Bosch to invest another $467 million to boost chipmaking capacity

German technology and parts supplier Robert Bosch GmbH will invest another €400 million ($467 million) to expand its chip manufacturing facilities in response to the ongoing semiconductor shortage that has wreaked havoc on the production of everything from vehicles and appliances to personal computers and power tools.

The boosted expenditure, which is earmarked for 2022, will go toward expanding operations at the company’s wafer fabrication plants in Dresden and Reutlingen, Germany, and its semiconductor component facility in Penang, Malaysia. The majority of the funds will be used to increase manufacturing capacity at the Dresden site, which the company opened in June at a cost of €1 billion ($1.2 billion), the single largest investment in its history. That facility produces 300-millimeter wafers, a larger size that yields more individual chips per wafer.

Around €50 million will be spent in Reutlingen in both 2022 and 2023, where the company has been making semiconductor components since 1970. There, Bosch will expand its “cleanroom” — a specially engineered environment where the silicon wafers are made into semiconductor chips — by more than 4,000 square meters (about 43,000 square feet), to a total of 14,500 square meters (156,000 square feet). The expansion will also create 150 new jobs, according to Bosch.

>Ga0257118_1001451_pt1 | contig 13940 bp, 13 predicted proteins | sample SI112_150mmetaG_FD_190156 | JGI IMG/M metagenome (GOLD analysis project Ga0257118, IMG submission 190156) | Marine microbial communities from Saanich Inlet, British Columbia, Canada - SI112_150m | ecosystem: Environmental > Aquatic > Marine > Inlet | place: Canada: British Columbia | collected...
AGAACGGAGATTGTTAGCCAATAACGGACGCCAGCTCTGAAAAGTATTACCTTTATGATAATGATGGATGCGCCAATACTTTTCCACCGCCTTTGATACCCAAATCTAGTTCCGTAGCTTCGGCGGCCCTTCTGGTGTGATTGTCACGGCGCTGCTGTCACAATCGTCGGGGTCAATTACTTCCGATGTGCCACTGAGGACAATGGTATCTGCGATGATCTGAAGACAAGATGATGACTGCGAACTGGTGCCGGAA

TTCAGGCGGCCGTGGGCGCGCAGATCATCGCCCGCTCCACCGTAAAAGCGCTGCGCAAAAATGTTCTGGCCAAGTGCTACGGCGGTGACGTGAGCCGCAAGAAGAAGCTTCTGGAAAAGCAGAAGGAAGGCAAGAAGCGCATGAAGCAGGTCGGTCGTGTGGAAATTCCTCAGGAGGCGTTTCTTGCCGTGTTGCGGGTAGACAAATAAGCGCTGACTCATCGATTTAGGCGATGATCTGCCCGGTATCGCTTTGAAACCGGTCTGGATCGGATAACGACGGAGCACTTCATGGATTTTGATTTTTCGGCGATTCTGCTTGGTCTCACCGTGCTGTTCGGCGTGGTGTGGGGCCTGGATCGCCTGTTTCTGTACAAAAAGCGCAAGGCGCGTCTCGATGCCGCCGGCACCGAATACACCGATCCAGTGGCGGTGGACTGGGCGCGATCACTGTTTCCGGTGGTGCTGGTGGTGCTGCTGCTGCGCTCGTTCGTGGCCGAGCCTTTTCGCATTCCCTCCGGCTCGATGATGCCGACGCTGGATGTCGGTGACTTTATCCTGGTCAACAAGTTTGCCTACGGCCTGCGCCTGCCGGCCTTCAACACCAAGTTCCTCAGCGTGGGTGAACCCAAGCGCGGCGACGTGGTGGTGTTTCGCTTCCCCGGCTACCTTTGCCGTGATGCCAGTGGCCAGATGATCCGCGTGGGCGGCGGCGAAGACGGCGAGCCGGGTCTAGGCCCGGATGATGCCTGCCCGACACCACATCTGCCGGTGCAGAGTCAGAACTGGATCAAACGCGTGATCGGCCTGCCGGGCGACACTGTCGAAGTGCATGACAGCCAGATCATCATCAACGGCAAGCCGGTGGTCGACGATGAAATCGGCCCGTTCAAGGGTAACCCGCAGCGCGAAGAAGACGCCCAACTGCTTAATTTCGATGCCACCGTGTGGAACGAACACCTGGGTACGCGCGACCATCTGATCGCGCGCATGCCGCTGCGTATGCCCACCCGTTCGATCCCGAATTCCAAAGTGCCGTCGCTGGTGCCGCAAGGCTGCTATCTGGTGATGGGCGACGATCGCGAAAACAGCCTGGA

In Penang, Bosch will construct a new semiconductor test center, which will enter operations in 2023. The test center will take up around 14,000 square meters (150,696 square feet) initially. However, the company has the space — more than 100,000 square meters — on the Penang strip, and plans to eventually develop all of it.

The huge investment comes during a protracted semiconductor shortage that automotive executives and industry analysts forecast will extend into next year. Executives from both Ford Motor Company and General Motors told investors in their respective third-quarter earnings calls this week that they foresee the shortages persisting into 2022, and possibly even 2023.

It’s a sensible move for the company, which not only supplies automakers and other companies, but also uses its chips in-house for products such as Bosch power tools. It’s also good news for the European Union, which aims to increase domestic supply chain resilience by boosting the production of semiconductors in the EU to one-fifth of the world’s supply by 2030.